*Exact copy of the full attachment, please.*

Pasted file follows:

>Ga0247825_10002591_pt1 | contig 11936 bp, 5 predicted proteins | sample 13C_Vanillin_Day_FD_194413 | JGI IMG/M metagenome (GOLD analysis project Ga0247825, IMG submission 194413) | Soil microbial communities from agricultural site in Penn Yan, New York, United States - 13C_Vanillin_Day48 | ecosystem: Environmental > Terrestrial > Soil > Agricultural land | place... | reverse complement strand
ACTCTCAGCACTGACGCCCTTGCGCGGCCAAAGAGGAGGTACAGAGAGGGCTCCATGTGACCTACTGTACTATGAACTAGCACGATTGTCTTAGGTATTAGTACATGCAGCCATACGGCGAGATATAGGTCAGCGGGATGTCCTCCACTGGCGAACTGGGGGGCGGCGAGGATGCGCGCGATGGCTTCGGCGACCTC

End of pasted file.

>Ga0247825_10002591_pt1 | contig 11936 bp, 5 predicted proteins | sample 13C_Vanillin_Day_FD_194413 | JGI IMG/M metagenome (GOLD analysis project Ga0247825, IMG submission 194413) | Soil microbial communities from agricultural site in Penn Yan, New York, United States - 13C_Vanillin_Day48 | ecosystem: Environmental > Terrestrial > Soil > Agricultural land | place... | reverse complement strand
ACTCTCAGCACTGACGCCCTTGCGCGGCCAAAGAGGAGGTACAGAGAGGGCTCCATGTGACCTACTGTACTATGAACTAGCACGATTGTCTTAGGTATTAGTACATGCAGCCATACGGCGAGATATAGGTCAGCGGGATGTCCTCCACTGGCGAACTGGGGGGCGGCGAGGATGCGCGCGATGGCTTCGGCGACCTC